Random Number Generators

  • Manfred R. Schroeder
Part of the Springer Series in Information Sciences book series (SSINF, volume 7)

Abstract

In contemporary computation there is an almost unquenchable thirst for random numbers. One particularly intemperate class of customers is comprised of the diverse Monte Carlo methods.1 Or one may want to study a problem (or control a process) that depends on several parameters which one doesn’t know how to choose. In such cases random choices are often preferred, or simply convenient. Finally, in system analysis (including biological systems) random “noise” is often a preferred test signal. And, of course, random numbers are useful — to say the least — in cryptography.

Keywords

Autoco Rrelation Sine 

Preview

Unable to display preview. Download preview PDF.

Unable to display preview. Download preview PDF.

References

  1. 27.1
    F.J. MacWilliams, N.J.A. Sloane: The Theory of Error-Correcting Codes (North-Holland, Amsterdam 1978)Google Scholar
  2. 27.2
    G. Hoffmann de Visme: Binary Sequence (The English University Press, London 1971)Google Scholar
  3. 27.3
    S.W. Golomb: Shift Register Sequences (Holden-Day, San Francisco 1967)MATHGoogle Scholar
  4. 27.4
    D. E. Knuth: The Art of Computer Programming, Vol. 2, Seminumerical Algorithms (Addison-Wesley, Reading, MA 1969)MATHGoogle Scholar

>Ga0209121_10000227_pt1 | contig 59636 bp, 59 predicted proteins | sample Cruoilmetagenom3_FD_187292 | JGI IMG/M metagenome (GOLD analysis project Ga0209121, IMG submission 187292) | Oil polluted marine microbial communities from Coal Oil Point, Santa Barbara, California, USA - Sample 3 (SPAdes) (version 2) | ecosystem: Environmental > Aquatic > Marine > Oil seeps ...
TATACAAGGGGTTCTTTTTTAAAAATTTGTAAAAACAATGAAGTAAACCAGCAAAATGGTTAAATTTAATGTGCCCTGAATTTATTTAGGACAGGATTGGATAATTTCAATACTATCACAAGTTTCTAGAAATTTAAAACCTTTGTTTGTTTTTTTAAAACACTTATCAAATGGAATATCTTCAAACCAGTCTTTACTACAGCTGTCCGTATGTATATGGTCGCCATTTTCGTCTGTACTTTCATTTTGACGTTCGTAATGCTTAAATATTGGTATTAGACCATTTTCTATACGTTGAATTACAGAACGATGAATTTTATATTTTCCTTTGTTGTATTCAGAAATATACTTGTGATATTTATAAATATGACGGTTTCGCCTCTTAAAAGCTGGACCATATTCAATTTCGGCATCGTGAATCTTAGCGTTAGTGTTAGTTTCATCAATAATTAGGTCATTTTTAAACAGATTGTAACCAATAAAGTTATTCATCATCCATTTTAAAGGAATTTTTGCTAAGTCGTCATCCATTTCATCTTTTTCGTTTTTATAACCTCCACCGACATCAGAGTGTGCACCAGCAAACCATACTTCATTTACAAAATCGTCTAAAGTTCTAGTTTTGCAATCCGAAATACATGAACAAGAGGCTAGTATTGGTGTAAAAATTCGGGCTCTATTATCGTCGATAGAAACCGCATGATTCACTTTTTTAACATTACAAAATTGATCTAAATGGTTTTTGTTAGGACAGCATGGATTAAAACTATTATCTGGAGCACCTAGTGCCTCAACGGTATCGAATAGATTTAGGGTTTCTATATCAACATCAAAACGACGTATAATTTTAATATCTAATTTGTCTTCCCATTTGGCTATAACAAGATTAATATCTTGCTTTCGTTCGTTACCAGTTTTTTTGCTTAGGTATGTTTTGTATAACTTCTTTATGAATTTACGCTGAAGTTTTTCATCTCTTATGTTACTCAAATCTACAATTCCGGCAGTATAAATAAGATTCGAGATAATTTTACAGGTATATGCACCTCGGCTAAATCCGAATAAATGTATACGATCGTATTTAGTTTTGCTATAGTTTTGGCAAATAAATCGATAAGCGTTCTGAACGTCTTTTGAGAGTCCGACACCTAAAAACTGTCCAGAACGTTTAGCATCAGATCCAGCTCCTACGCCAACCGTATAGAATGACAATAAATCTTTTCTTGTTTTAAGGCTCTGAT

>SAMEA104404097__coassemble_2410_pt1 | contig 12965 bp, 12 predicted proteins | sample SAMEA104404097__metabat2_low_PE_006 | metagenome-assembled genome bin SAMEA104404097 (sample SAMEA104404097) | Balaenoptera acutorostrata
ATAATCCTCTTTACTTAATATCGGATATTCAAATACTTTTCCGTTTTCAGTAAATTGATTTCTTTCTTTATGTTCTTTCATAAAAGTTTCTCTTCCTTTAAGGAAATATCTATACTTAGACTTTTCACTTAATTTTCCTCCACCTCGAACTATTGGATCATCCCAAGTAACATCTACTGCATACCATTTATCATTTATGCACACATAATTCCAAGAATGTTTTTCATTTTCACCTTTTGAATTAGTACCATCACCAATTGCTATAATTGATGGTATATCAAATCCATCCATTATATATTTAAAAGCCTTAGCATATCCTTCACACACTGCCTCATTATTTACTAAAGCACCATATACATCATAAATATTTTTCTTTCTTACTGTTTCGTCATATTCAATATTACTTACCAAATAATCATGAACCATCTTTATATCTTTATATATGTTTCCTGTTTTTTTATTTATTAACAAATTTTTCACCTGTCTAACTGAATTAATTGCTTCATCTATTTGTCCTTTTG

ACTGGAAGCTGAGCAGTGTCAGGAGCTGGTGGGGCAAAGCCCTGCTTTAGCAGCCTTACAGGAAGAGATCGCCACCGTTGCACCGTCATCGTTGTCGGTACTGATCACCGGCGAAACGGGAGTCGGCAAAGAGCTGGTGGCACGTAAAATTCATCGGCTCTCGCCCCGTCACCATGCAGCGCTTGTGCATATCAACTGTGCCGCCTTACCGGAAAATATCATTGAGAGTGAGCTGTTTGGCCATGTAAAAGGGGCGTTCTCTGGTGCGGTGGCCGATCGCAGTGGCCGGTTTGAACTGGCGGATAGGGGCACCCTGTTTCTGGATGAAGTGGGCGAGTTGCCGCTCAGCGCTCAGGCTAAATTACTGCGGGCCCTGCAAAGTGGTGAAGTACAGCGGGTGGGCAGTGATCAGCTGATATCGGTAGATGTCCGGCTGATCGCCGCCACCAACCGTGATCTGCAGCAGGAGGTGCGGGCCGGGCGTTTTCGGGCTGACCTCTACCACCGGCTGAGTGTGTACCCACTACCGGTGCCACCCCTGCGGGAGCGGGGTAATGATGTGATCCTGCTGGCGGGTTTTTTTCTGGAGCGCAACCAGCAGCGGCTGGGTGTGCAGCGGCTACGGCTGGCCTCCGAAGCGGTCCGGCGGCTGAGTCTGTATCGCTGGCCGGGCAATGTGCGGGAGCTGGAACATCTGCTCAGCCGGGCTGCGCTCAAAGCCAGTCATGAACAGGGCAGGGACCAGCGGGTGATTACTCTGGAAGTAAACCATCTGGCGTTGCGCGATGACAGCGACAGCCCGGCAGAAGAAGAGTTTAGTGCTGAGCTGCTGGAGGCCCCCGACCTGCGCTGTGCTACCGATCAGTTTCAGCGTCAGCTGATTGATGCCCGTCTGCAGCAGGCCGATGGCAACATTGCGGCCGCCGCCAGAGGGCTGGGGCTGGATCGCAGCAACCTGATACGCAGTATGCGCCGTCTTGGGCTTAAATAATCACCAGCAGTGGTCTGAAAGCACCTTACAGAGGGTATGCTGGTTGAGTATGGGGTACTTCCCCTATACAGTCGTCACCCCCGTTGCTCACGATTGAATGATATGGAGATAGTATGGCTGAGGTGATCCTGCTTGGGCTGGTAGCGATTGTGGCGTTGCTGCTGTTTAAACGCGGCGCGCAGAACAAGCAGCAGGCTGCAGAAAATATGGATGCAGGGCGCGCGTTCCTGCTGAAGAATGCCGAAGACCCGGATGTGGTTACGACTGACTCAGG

5. 27.5
    E. N. Gilbert: Unpublished notes (1953)Google Scholar
  6. 27.6
    T. Herlestan: “On the Complexity of Functions of Linear Shift Register Sequences,” in Proceedings of the International Symposium on Information Theory (IEEE, New York 1982) p. 166Google Scholar
  7. 27.7
    H. J. Baker, F. C. Piper: Communications security, a survey of cryptography. IEE Proc. A 129, No.6, 357–376 (1982)Google Scholar
  8. 27.8
    D. P. Robbins, E.D. Bolker: The bias of three pseudo-random shuffles. Ae-quationees Math. 22, 268–292 (1981)MathSciNetMATHCrossRefGoogle Scholar
  9. 27.9
    P. Diaconis, M. Shahshahani: Generating a random permutation with random transpositions. Z. Wahrscheinlichkeitstheorie 57, 159–179 (1981)MathSciNetMATHCrossRefGoogle Scholar
  10. 27.10
    N.J. A. Sloane: “Encrypting by Random Rotations,” in [Ref. 27.11] pp. 71–128Google Scholar
  11. 27.11
    T. Beth (ed.): Cryptography, Proc. Workshop, Burg Feuerstein, March 29-April 2 , 1982, Lecture Notes in Computer Science, Vol. 149 (Springer, Berlin, Heidelberg, New York 1983)MATHGoogle Scholar

Copyright information

© Springer-Verlag Berlin Heidelberg 1997

Authors and Affiliations

  • Manfred R. Schroeder
    • 1
    • 2
  1. 1.Drittes Physikalisches InstitutUniversität GöttingenGöttingenGermany
  2. 2.Bell LaboratoriesAcoustics Speech and Mechanics ResearchMurray HillUSA

Personalised recommendations